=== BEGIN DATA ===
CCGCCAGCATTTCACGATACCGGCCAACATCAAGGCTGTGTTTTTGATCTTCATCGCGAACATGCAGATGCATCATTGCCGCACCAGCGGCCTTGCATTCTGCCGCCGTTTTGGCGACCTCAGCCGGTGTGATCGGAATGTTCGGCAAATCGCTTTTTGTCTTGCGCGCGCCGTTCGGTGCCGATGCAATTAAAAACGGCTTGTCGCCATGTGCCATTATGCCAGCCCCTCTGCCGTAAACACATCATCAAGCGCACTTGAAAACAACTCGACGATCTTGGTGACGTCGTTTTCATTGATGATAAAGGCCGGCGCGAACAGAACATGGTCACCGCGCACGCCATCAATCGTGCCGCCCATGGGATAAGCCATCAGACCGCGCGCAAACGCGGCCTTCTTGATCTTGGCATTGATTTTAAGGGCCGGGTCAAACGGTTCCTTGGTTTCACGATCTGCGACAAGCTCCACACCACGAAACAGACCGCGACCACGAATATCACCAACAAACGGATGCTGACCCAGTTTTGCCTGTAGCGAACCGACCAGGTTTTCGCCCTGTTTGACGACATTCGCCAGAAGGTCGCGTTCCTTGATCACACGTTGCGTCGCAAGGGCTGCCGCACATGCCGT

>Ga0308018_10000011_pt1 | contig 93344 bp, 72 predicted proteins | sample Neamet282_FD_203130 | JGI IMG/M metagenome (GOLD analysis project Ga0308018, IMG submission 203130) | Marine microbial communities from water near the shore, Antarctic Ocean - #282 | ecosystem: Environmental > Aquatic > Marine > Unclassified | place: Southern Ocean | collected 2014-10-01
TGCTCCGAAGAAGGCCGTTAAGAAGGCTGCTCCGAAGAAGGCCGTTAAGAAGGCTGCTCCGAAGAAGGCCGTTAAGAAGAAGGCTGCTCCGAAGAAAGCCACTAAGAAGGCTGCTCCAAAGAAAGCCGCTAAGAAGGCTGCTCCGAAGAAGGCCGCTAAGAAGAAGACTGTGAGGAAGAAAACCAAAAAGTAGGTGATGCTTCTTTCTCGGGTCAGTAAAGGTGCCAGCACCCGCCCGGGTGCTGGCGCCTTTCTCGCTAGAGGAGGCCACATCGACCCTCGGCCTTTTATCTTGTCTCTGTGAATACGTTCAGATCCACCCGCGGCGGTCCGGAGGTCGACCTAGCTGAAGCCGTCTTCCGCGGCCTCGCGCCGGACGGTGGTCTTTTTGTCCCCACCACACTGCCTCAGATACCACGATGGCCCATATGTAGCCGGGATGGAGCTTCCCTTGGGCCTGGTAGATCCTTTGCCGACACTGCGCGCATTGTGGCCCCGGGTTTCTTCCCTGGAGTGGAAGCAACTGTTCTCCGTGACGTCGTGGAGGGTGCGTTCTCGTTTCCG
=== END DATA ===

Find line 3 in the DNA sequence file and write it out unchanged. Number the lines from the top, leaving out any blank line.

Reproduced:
TGCTCCGAAGAAGGCCGTTAAGAAGGCTGCTCCGAAGAAGGCCGTTAAGAAGGCTGCTCCGAAGAAGGCCGTTAAGAAGAAGGCTGCTCCGAAGAAAGCCACTAAGAAGGCTGCTCCAAAGAAAGCCGCTAAGAAGGCTGCTCCGAAGAAGGCCGCTAAGAAGAAGACTGTGAGGAAGAAAACCAAAAAGTAGGTGATGCTTCTTTCTCGGGTCAGTAAAGGTGCCAGCACCCGCCCGGGTGCTGGCGCCTTTCTCGCTAGAGGAGGCCACATCGACCCTCGGCCTTTTATCTTGTCTCTGTGAATACGTTCAGATCCACCCGCGGCGGTCCGGAGGTCGACCTAGCTGAAGCCGTCTTCCGCGGCCTCGCGCCGGACGGTGGTCTTTTTGTCCCCACCACACTGCCTCAGATACCACGATGGCCCATATGTAGCCGGGATGGAGCTTCCCTTGGGCCTGGTAGATCCTTTGCCGACACTGCGCGCATTGTGGCCCCGGGTTTCTTCCCTGGAGTGGAAGCAACTGTTCTCCGTGACGTCGTGGAGGGTGCGTTCTCGTTTCCG